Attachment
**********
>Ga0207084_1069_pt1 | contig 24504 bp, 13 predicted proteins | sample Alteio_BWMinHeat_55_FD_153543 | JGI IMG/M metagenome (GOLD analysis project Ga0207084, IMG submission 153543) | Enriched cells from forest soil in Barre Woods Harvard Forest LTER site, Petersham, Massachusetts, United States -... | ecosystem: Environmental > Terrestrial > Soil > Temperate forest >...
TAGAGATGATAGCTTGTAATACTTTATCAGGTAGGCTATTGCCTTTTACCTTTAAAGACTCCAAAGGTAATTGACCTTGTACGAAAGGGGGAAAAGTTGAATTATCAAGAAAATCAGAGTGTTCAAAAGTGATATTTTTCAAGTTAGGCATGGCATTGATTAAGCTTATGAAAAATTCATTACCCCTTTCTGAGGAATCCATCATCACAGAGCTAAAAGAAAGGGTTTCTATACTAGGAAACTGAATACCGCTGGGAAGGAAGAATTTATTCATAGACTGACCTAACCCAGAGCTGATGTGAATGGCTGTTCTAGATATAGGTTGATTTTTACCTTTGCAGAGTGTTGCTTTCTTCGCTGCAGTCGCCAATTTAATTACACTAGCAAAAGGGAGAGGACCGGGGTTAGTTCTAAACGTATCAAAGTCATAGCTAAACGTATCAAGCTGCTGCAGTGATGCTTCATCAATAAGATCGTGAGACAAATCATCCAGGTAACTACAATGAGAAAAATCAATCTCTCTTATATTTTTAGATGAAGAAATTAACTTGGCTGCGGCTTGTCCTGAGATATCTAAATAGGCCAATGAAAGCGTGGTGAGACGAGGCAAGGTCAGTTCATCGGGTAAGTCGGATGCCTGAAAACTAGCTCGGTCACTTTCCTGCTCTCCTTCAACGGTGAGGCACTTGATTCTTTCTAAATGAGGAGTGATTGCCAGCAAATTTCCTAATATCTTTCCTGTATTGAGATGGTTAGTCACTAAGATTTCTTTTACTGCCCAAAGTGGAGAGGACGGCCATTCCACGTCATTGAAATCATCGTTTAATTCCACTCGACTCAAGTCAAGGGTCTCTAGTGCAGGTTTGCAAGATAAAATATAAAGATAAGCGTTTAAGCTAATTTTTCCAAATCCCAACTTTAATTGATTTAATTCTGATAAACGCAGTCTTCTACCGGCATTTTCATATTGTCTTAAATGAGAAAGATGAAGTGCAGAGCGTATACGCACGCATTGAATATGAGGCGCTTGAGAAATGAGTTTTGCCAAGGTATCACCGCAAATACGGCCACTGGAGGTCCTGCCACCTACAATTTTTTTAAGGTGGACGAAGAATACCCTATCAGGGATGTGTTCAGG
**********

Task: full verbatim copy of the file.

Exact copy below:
>Ga0207084_1069_pt1 | contig 24504 bp, 13 predicted proteins | sample Alteio_BWMinHeat_55_FD_153543 | JGI IMG/M metagenome (GOLD analysis project Ga0207084, IMG submission 153543) | Enriched cells from forest soil in Barre Woods Harvard Forest LTER site, Petersham, Massachusetts, United States -... | ecosystem: Environmental > Terrestrial > Soil > Temperate forest >...
TAGAGATGATAGCTTGTAATACTTTATCAGGTAGGCTATTGCCTTTTACCTTTAAAGACTCCAAAGGTAATTGACCTTGTACGAAAGGGGGAAAAGTTGAATTATCAAGAAAATCAGAGTGTTCAAAAGTGATATTTTTCAAGTTAGGCATGGCATTGATTAAGCTTATGAAAAATTCATTACCCCTTTCTGAGGAATCCATCATCACAGAGCTAAAAGAAAGGGTTTCTATACTAGGAAACTGAATACCGCTGGGAAGGAAGAATTTATTCATAGACTGACCTAACCCAGAGCTGATGTGAATGGCTGTTCTAGATATAGGTTGATTTTTACCTTTGCAGAGTGTTGCTTTCTTCGCTGCAGTCGCCAATTTAATTACACTAGCAAAAGGGAGAGGACCGGGGTTAGTTCTAAACGTATCAAAGTCATAGCTAAACGTATCAAGCTGCTGCAGTGATGCTTCATCAATAAGATCGTGAGACAAATCATCCAGGTAACTACAATGAGAAAAATCAATCTCTCTTATATTTTTAGATGAAGAAATTAACTTGGCTGCGGCTTGTCCTGAGATATCTAAATAGGCCAATGAAAGCGTGGTGAGACGAGGCAAGGTCAGTTCATCGGGTAAGTCGGATGCCTGAAAACTAGCTCGGTCACTTTCCTGCTCTCCTTCAACGGTGAGGCACTTGATTCTTTCTAAATGAGGAGTGATTGCCAGCAAATTTCCTAATATCTTTCCTGTATTGAGATGGTTAGTCACTAAGATTTCTTTTACTGCCCAAAGTGGAGAGGACGGCCATTCCACGTCATTGAAATCATCGTTTAATTCCACTCGACTCAAGTCAAGGGTCTCTAGTGCAGGTTTGCAAGATAAAATATAAAGATAAGCGTTTAAGCTAATTTTTCCAAATCCCAACTTTAATTGATTTAATTCTGATAAACGCAGTCTTCTACCGGCATTTTCATATTGTCTTAAATGAGAAAGATGAAGTGCAGAGCGTATACGCACGCATTGAATATGAGGCGCTTGAGAAATGAGTTTTGCCAAGGTATCACCGCAAATACGGCCACTGGAGGTCCTGCCACCTACAATTTTTTTAAGGTGGACGAAGAATACCCTATCAGGGATGTGTTCAGG